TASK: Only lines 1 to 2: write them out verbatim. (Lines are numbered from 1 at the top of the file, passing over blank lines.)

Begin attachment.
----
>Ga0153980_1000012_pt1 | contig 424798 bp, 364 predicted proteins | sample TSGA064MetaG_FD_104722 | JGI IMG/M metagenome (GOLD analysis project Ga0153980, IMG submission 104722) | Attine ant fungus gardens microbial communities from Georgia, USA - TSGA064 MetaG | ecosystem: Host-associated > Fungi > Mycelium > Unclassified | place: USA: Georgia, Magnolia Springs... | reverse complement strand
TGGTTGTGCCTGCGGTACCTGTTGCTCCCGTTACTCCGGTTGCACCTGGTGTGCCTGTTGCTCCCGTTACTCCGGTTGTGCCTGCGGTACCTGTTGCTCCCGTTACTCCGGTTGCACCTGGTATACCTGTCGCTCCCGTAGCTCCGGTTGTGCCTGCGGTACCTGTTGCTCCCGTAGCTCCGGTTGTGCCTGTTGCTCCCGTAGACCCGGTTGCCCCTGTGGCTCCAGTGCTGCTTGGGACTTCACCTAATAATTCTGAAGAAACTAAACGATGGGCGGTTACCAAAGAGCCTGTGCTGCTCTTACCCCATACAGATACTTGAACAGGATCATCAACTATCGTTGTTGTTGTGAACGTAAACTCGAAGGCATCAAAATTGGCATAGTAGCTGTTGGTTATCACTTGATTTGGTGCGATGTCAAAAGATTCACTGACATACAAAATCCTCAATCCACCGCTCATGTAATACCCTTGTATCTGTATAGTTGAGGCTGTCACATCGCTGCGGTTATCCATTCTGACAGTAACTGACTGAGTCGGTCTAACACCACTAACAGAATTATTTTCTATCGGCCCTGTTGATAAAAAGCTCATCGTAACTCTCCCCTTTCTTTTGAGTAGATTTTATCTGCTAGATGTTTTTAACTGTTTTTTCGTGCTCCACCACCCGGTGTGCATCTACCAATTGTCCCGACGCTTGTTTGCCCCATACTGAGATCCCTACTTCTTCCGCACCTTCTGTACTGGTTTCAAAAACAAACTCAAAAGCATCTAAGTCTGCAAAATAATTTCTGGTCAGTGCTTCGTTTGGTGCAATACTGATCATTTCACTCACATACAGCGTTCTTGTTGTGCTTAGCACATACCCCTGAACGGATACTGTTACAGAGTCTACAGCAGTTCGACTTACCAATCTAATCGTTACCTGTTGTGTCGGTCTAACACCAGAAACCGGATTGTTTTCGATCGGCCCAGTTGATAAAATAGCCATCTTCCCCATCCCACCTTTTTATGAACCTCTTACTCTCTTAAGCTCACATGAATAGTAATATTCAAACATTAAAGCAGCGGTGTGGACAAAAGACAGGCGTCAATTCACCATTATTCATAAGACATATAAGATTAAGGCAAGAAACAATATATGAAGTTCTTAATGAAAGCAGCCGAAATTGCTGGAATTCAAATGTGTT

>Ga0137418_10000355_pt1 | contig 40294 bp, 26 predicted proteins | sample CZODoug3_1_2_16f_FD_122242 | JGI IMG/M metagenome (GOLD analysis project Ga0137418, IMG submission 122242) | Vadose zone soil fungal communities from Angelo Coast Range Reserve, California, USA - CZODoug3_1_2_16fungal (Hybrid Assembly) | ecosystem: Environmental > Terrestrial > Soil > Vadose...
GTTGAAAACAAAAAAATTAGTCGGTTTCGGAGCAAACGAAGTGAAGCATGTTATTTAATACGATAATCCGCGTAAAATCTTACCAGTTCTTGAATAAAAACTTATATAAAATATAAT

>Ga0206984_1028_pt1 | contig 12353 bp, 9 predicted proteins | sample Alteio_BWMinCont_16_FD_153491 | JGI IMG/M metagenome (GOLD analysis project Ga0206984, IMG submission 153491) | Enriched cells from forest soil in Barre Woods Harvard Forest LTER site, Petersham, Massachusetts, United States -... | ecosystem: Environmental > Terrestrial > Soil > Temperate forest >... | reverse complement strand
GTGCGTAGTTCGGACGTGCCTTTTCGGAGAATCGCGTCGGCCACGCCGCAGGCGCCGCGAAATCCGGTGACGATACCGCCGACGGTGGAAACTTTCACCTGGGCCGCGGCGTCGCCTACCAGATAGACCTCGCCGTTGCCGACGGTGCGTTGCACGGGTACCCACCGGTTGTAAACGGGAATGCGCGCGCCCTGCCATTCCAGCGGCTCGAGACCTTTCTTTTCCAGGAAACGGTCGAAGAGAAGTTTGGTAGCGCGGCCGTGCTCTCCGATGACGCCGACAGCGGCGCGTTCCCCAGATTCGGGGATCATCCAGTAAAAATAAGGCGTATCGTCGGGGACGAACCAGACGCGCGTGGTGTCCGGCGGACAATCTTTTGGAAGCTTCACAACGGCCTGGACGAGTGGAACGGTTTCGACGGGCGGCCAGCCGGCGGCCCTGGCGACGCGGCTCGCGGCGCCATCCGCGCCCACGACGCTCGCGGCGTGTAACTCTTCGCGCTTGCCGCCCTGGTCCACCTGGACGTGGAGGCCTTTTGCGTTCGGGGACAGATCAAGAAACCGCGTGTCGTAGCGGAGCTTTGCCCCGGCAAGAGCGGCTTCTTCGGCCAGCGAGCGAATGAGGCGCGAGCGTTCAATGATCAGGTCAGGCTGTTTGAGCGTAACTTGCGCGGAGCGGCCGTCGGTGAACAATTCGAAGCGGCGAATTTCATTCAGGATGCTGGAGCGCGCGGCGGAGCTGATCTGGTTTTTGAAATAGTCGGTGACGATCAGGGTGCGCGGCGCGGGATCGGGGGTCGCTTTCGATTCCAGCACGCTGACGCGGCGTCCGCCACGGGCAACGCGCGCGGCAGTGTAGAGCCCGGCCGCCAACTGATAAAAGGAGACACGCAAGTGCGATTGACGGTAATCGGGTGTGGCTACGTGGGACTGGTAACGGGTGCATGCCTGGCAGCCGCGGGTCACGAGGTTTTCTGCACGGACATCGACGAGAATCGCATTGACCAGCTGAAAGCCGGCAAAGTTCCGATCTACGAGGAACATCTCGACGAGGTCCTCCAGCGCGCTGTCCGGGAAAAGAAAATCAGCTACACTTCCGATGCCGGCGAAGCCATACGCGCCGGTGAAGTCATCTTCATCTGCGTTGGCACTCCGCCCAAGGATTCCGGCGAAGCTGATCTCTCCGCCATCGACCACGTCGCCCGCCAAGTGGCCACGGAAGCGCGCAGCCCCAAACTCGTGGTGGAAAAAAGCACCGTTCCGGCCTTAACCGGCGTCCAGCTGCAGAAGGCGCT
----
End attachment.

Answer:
>Ga0153980_1000012_pt1 | contig 424798 bp, 364 predicted proteins | sample TSGA064MetaG_FD_104722 | JGI IMG/M metagenome (GOLD analysis project Ga0153980, IMG submission 104722) | Attine ant fungus gardens microbial communities from Georgia, USA - TSGA064 MetaG | ecosystem: Host-associated > Fungi > Mycelium > Unclassified | place: USA: Georgia, Magnolia Springs... | reverse complement strand
TGGTTGTGCCTGCGGTACCTGTTGCTCCCGTTACTCCGGTTGCACCTGGTGTGCCTGTTGCTCCCGTTACTCCGGTTGTGCCTGCGGTACCTGTTGCTCCCGTTACTCCGGTTGCACCTGGTATACCTGTCGCTCCCGTAGCTCCGGTTGTGCCTGCGGTACCTGTTGCTCCCGTAGCTCCGGTTGTGCCTGTTGCTCCCGTAGACCCGGTTGCCCCTGTGGCTCCAGTGCTGCTTGGGACTTCACCTAATAATTCTGAAGAAACTAAACGATGGGCGGTTACCAAAGAGCCTGTGCTGCTCTTACCCCATACAGATACTTGAACAGGATCATCAACTATCGTTGTTGTTGTGAACGTAAACTCGAAGGCATCAAAATTGGCATAGTAGCTGTTGGTTATCACTTGATTTGGTGCGATGTCAAAAGATTCACTGACATACAAAATCCTCAATCCACCGCTCATGTAATACCCTTGTATCTGTATAGTTGAGGCTGTCACATCGCTGCGGTTATCCATTCTGACAGTAACTGACTGAGTCGGTCTAACACCACTAACAGAATTATTTTCTATCGGCCCTGTTGATAAAAAGCTCATCGTAACTCTCCCCTTTCTTTTGAGTAGATTTTATCTGCTAGATGTTTTTAACTGTTTTTTCGTGCTCCACCACCCGGTGTGCATCTACCAATTGTCCCGACGCTTGTTTGCCCCATACTGAGATCCCTACTTCTTCCGCACCTTCTGTACTGGTTTCAAAAACAAACTCAAAAGCATCTAAGTCTGCAAAATAATTTCTGGTCAGTGCTTCGTTTGGTGCAATACTGATCATTTCACTCACATACAGCGTTCTTGTTGTGCTTAGCACATACCCCTGAACGGATACTGTTACAGAGTCTACAGCAGTTCGACTTACCAATCTAATCGTTACCTGTTGTGTCGGTCTAACACCAGAAACCGGATTGTTTTCGATCGGCCCAGTTGATAAAATAGCCATCTTCCCCATCCCACCTTTTTATGAACCTCTTACTCTCTTAAGCTCACATGAATAGTAATATTCAAACATTAAAGCAGCGGTGTGGACAAAAGACAGGCGTCAATTCACCATTATTCATAAGACATATAAGATTAAGGCAAGAAACAATATATGAAGTTCTTAATGAAAGCAGCCGAAATTGCTGGAATTCAAATGTGTT